Dawn-Luv Charles wanted to compete at the Western Canadian regional barista championships in Vancouver earlier this month.
But she couldn’t.
The owner of Kelowna’s Bean Scene Downtown coffee shop on Bernard Avenue and the Bean Scene HQ coffee shop on Dickson Road, was in Italy, enjoying all that Tuscany has to offer.
How she got there is a story unto itself. But more about that later.
When Charles returned to Canada from Italy, she asked the organizers of the competition if she could compete in the Prairie regional instead B.C.’s.
And then she asked again. And again. And again.
“I basically wore them down,” Charles says with a smile. “In the end, they let me compete in a region where I don’t even live.”
So next week, Charles will pack up her specially roasted coffee beans, her cups and other coffee-making paraphernalia and head to Calgary to go head-to-head with some of the best baristas from the prairie provinces, all vying for a place in the national barista championship in Toronto later this year.
Not bad for a woman who admits that prior to 2010, her knowledge of coffee consisted only of knowing her favourite Starbucks order.
But since then, the intricacies of the coffee business—everything from roasting beans to blending flavours to pouring that perfect shot of espresso and creating a masterpiece in a cup—have become her world.
“When I came here I was a real ‘green’ bean,” she says. “Now, I just love it.”
The Charleses bought the well-known downtown Kelowna coffee shop two years ago from former owners John and Deb Anderson.
Charles and her husband had just arrived in Kelowna from Ontario and were looking to buy a business.
“Our realtor said he heard the Bean Scene was for sale, so we went to have a look. The minute I walked in, I felt at home.”
Six months after buying the business, Charles made another deal with the Andersons, this time to buy the retail portion of the bigger Bean Scene outlet the pair were planning for Dickson Road behind the Landmark office towers.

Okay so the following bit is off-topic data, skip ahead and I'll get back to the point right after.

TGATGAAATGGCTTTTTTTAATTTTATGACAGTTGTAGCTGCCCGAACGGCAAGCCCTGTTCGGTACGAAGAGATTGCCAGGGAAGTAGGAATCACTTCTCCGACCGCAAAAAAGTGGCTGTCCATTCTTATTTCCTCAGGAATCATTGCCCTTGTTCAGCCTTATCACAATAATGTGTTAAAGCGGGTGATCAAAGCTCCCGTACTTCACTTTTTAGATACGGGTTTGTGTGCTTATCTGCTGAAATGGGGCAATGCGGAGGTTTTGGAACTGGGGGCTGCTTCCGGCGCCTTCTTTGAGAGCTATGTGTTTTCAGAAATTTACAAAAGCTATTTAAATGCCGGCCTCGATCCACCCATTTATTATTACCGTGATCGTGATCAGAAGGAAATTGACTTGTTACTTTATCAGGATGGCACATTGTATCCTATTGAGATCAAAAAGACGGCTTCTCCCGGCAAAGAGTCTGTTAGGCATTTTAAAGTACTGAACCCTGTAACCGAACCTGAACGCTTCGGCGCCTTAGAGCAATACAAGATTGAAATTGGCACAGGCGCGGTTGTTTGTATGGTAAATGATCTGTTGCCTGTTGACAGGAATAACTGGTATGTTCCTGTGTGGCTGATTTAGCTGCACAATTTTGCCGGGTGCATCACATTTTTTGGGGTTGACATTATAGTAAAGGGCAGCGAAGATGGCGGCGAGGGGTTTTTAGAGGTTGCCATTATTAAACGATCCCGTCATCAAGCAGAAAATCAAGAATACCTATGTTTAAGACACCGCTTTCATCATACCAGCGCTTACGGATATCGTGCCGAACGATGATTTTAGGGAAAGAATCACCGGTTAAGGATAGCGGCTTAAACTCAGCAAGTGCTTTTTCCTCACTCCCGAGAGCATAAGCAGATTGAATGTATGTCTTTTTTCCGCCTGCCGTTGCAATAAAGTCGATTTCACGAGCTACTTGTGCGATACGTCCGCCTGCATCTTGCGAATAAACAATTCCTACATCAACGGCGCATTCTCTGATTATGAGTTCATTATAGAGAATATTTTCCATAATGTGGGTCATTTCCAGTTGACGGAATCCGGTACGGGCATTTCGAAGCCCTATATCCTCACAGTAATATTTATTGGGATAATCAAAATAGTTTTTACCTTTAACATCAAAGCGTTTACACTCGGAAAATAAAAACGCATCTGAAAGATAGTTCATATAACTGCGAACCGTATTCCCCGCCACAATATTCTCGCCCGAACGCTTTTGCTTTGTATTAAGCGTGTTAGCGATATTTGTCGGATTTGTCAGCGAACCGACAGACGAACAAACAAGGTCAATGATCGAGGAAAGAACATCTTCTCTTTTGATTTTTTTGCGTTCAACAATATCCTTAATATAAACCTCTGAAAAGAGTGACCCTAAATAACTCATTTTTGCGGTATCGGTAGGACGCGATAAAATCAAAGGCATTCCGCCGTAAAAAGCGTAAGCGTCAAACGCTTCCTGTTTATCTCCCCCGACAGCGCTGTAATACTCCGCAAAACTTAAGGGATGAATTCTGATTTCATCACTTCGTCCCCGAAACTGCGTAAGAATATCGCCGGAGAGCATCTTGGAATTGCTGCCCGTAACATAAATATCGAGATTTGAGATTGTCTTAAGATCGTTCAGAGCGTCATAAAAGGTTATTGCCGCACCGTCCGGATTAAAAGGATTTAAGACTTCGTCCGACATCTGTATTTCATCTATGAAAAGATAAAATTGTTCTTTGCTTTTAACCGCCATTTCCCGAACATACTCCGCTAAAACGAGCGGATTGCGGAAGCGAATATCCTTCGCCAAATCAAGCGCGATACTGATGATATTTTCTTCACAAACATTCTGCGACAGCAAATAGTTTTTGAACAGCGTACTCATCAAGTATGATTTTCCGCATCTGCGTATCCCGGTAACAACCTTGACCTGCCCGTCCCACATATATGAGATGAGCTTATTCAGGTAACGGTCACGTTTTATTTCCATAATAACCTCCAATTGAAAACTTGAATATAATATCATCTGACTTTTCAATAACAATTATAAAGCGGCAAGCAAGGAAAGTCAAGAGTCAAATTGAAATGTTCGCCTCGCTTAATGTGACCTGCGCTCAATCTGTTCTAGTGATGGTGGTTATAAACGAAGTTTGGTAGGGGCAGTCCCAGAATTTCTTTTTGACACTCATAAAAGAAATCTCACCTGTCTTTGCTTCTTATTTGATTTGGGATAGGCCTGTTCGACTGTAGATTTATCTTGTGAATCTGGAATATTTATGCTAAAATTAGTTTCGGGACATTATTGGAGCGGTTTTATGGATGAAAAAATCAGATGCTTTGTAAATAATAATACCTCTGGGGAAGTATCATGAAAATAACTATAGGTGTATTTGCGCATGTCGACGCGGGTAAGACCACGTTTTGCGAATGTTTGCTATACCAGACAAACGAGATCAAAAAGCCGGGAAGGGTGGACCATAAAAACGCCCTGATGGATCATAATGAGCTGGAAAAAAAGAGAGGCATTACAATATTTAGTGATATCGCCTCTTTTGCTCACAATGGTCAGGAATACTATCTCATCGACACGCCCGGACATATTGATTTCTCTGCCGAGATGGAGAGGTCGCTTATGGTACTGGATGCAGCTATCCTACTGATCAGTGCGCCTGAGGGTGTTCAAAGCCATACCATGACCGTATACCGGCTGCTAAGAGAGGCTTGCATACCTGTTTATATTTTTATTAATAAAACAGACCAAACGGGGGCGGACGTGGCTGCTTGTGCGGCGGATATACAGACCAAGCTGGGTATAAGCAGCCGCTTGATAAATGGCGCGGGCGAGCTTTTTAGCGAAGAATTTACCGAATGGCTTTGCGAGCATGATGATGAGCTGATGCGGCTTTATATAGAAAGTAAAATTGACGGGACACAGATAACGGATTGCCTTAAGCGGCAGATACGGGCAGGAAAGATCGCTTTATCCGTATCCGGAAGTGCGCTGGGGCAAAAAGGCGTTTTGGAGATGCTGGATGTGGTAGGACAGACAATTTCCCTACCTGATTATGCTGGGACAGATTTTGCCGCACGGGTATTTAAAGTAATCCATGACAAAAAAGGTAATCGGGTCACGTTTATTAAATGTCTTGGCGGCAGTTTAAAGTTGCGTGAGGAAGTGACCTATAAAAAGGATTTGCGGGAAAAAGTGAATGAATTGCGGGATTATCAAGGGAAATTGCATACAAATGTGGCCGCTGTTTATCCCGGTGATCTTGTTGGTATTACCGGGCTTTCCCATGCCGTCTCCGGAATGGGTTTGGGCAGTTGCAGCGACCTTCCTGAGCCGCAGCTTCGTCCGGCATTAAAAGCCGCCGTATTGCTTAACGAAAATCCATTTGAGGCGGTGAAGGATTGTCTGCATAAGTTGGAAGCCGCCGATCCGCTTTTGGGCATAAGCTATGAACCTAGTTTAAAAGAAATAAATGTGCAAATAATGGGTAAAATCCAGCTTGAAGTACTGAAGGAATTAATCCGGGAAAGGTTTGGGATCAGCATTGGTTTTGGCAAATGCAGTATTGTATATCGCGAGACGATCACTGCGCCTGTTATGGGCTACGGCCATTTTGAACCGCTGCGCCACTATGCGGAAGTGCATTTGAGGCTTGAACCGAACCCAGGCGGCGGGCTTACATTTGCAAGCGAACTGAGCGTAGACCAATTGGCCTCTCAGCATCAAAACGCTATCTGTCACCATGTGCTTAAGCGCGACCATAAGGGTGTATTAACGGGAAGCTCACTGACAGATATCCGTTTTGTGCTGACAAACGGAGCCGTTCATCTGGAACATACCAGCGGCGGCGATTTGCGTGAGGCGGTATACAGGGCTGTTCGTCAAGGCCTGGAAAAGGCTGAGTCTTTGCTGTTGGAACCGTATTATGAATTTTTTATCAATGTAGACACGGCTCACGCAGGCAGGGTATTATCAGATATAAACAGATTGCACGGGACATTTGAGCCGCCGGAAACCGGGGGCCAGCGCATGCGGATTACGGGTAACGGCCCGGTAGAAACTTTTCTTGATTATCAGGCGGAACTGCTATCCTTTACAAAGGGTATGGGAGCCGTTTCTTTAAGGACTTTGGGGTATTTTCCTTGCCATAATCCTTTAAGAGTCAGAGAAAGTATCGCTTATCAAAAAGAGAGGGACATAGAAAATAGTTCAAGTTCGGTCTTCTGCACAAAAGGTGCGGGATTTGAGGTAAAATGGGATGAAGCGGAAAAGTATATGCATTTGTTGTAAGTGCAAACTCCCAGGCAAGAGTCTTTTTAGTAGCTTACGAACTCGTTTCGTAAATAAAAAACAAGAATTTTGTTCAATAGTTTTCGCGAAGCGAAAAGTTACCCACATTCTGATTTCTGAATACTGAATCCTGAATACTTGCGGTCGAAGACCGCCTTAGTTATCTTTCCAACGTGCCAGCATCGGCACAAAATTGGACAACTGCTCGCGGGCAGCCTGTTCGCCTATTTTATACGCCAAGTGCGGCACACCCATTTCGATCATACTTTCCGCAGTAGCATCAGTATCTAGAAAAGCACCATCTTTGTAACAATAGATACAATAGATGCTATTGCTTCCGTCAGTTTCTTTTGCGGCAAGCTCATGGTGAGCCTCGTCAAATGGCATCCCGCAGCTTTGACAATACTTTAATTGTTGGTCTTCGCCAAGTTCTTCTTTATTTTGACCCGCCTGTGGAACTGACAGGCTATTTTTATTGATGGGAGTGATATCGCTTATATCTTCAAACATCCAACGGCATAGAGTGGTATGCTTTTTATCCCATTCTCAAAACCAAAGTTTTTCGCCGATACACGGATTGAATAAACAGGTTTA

That store contains the roasterie and bakery that supplies not only the Charles’s two Bean Scene stores but also a third one in the Landmark 3 office building and a few other coffee shops around the city.
Using the Andersons as her coffee mentors and in particular John Anderson as her bean roaster, Charles said the investment has paid off as she is loving life behind the counter.
The Calgary competition will be her first as a barista and she is looking forward to it.
The contestants will have 45 minutes to set up, prepare 12 different drinks—four espressos, four cappuccinos and four “signature” drinks—and clean up.
They will be judged not only on technique but also flavour and a host of other technical aspects.
They have to supply all their own equipment and supplies for the competition (other than the actually espresso and cappuccino machines), including the coffee, cups and ingredients and then prepare the coffees to the exacting standards of the judges.
“There’s even a certain amount of showmanship involved,” said Charles.
The showmanship should come fairly easy.
That trip to Tuscany was won on the daytime television game show The Price is Right.
Charles and her husband stopped in Los Angeles when they were moving out to B.C. and got tickets for the show.
Charles said the 300 audience members are all interviewed before the show in order to select possible contestants. Her husband was selected and he ended up winning. Part of the prize was that trip to Italy.
So, if he has passed on a few of his showmanship pointers to his self-confessed “coffee geek” wife, she should do just fine in Calgary.